Iron and fire


Rustem Adagamov, that is drugoi, whose beautiful and nostalgic pictures on the Muromtsev Dacha – “Yerofeev was here” – have been already quoted at Río Wang, recently went to Abkhazia where he took photos among others in the blacksmith’s shop of the village of Blabyrhua. Although it was Sunday, the 77 years old blacksmith Vladimir Khutaba and his eldest son Daur opened the shop for the guest’s sake, and began to prepare the most important iron piece in a traditional Abkhaz household, the chain holding the cauldron above the fireplace.




The images, rich in details, live when enlarged, so it is really worth to click on them.




Abkhaz blacksmith’s shops, writes drugoi, stand alone among the mountains, far from the villages. They were considered sacred places of pre-Christian Abkhaz religion, whose followers are still 8% of the population according to the census of 2004. Traditionally each big family had its own blacksmith’s shop where they assembled once a year to discuss the affairs of the clan, and this profession strictly passes from father to son, no stranger can be admitted to it.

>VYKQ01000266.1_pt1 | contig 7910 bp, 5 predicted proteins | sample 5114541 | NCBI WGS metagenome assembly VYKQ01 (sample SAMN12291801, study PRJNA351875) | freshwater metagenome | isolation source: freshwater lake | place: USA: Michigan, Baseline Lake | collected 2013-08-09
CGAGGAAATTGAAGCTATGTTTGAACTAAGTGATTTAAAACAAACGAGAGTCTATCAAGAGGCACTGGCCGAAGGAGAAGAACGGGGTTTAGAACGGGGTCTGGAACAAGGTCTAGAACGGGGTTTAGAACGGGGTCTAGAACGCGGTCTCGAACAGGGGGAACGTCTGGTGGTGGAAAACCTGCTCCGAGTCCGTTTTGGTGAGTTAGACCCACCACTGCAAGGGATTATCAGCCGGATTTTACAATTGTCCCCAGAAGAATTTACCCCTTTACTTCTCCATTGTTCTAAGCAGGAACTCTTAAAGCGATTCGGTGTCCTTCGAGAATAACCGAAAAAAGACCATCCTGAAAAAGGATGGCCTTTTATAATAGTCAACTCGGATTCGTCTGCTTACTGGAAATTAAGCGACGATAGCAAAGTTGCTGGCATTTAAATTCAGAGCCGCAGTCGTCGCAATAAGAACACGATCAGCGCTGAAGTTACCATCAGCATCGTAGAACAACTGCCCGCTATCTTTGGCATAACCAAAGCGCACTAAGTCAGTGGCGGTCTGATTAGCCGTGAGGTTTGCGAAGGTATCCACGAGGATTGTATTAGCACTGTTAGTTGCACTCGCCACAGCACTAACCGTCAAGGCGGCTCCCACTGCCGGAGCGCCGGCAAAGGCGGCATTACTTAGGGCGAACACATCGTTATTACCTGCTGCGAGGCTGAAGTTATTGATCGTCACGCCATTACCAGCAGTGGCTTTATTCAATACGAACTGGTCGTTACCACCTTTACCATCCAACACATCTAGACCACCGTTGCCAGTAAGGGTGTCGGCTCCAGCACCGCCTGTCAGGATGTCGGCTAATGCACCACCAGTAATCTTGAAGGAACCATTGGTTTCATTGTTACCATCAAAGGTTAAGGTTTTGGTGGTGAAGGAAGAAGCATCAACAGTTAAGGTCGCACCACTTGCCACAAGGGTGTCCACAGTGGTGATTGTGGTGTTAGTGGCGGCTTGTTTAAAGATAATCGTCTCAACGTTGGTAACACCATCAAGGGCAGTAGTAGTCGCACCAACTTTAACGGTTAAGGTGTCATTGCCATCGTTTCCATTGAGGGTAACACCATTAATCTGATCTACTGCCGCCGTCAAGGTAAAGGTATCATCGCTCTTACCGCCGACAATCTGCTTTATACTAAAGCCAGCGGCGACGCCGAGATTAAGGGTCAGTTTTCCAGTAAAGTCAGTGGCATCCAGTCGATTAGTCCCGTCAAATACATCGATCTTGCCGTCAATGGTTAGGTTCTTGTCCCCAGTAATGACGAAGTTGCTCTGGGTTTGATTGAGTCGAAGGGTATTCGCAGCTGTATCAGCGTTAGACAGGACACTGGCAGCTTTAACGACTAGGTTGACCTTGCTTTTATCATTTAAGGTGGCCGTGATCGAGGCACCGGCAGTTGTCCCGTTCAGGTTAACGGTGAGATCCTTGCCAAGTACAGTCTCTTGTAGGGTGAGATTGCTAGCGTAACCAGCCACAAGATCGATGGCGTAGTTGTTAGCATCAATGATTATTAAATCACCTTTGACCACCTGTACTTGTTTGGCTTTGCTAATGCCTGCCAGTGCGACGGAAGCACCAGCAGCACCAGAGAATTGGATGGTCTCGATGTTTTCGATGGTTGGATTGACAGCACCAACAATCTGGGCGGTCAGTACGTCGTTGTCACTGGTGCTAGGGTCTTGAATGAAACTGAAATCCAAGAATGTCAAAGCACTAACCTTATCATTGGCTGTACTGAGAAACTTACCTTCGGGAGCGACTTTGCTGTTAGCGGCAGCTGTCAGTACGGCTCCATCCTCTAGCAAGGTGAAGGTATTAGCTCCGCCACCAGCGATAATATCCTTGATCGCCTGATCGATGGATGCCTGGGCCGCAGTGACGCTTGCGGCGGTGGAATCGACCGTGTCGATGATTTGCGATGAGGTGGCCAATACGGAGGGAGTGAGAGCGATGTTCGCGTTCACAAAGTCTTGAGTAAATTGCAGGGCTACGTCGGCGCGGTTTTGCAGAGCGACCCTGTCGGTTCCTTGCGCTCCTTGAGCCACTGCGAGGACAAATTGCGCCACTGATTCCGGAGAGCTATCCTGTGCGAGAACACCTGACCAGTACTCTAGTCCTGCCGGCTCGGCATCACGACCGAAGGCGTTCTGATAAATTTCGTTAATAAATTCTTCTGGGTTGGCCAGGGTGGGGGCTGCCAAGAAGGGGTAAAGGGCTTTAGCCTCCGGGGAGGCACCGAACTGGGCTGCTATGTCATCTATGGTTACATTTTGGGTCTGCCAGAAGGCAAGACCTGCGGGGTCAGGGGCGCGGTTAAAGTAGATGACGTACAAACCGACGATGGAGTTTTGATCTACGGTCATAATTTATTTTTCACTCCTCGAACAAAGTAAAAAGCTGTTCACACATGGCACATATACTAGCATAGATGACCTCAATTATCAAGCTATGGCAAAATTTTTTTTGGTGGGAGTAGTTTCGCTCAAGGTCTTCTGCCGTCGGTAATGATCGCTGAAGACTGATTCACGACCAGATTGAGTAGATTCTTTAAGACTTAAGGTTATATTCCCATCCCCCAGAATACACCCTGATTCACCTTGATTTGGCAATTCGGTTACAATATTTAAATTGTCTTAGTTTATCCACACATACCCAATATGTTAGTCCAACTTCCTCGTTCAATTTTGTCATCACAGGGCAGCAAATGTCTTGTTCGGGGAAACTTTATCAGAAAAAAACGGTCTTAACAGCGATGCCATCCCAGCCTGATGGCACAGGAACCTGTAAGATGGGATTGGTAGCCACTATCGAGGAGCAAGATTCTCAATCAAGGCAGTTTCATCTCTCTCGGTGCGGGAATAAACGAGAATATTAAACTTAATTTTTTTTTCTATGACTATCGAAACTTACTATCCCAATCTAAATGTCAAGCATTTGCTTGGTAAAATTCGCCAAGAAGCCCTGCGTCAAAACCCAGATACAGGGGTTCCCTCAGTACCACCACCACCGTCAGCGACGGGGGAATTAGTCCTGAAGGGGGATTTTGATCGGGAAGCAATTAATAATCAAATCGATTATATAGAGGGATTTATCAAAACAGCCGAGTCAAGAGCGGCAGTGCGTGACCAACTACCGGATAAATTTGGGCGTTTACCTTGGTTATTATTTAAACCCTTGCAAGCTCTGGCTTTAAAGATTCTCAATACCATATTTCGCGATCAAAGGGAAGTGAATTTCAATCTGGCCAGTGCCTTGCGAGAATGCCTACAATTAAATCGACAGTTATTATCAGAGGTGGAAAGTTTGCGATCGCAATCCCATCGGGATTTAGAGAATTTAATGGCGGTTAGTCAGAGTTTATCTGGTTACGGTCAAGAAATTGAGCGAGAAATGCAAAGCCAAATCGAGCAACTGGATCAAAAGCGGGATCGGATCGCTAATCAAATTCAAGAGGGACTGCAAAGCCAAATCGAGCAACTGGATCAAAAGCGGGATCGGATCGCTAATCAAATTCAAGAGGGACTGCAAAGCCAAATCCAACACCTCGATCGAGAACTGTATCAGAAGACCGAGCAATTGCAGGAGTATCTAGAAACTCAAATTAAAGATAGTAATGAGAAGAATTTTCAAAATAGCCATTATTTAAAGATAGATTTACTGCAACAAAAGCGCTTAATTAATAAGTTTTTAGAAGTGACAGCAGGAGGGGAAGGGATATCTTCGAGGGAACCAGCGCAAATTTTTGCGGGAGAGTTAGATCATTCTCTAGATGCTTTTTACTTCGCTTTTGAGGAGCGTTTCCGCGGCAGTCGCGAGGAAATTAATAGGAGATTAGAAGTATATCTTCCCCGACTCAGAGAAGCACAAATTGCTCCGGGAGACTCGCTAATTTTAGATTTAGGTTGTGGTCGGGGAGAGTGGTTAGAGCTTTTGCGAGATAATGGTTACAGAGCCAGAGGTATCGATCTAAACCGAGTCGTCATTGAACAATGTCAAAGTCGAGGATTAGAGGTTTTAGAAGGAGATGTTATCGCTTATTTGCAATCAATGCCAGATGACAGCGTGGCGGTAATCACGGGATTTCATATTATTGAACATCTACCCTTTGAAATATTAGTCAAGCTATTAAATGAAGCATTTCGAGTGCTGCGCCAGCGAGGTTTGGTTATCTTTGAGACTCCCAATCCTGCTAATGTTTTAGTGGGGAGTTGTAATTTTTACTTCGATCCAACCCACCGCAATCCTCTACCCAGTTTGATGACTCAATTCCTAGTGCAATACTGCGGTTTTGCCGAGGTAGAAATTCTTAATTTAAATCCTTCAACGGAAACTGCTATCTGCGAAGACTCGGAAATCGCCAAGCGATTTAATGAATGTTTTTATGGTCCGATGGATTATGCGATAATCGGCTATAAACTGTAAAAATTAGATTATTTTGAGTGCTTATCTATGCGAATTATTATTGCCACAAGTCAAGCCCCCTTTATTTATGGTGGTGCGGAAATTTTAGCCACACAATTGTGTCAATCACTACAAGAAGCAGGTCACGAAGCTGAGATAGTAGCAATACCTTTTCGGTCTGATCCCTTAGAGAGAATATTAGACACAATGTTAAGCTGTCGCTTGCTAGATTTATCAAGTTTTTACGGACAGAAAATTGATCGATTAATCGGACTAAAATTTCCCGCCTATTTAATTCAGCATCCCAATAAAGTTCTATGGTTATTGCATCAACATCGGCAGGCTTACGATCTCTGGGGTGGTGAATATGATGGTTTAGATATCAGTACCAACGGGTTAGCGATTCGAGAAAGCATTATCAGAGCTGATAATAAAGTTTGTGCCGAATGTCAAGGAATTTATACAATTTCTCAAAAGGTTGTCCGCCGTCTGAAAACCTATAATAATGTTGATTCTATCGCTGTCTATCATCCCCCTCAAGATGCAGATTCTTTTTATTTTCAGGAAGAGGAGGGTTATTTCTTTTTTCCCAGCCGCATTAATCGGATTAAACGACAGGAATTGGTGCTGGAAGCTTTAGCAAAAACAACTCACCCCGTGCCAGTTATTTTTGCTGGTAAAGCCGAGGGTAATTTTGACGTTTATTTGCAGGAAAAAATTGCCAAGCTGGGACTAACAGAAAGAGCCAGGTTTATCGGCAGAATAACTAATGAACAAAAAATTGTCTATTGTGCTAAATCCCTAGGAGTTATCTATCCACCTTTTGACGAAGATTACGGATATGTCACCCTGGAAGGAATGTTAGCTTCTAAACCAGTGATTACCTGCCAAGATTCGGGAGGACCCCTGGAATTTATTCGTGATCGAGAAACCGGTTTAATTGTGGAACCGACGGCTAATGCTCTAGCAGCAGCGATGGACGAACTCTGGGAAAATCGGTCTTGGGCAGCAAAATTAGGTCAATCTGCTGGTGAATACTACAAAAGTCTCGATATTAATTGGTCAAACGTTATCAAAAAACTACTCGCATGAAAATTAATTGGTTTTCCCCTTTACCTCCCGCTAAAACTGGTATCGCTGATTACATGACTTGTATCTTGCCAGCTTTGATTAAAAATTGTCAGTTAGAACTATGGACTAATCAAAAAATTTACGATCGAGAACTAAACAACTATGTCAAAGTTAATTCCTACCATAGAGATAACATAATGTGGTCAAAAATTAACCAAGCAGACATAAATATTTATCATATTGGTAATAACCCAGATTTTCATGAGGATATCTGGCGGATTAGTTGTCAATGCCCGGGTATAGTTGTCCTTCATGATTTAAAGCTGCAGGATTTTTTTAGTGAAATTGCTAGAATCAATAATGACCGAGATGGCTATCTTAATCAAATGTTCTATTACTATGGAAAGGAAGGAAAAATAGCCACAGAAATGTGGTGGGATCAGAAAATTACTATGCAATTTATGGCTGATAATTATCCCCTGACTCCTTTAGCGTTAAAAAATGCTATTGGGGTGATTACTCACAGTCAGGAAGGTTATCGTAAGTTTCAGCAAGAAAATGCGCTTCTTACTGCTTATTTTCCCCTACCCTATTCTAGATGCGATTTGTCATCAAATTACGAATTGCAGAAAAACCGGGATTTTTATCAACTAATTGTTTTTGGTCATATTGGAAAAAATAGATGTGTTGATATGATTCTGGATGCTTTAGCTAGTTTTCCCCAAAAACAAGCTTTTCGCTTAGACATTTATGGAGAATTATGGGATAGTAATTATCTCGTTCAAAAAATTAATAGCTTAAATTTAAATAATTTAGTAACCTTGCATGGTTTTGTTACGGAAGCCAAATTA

In the traditional workshop they introduced only one innovation: the bellows were replaced with a high-powered gas burner. Formerly, the master says, when somebody brought some urgent work, he himself was set to operate the bellows.




I have not seen any working blacksmith’s shop any more, but this place vividly recalls the memory of the workshops and old masters of my childhood. And I think not only to me. But to me it is the old blacksmith’s hands and face that are the most beautiful in these photos.



And finally a two minute long video on which the previous images join into a continuous movement, accompanied by the restful sound of the hammer.


3 comentarios:

Cable Hogue dijo...

Maravilloso blog y fotos (esa mezcla de azules y ocres me parece especialmente sugestiva) Saludos

walter dijo...

The 'smithy' was very much part of my father's world. He's now 87 and these things are long gone. His father was a wheelwright and master joiner and the blacksmith's shop was more-or-less next door. He'll enjoy these pictures. Thanks for the post and link to Drugoi.

Studiolum dijo...

Thanks for your memories. In fact, these photos seem to recall similar memories in many of us, witnesses to a world which in Europe has just passed away in our childhood. Several Hungarian readers also commented about it either to the post or in private mails.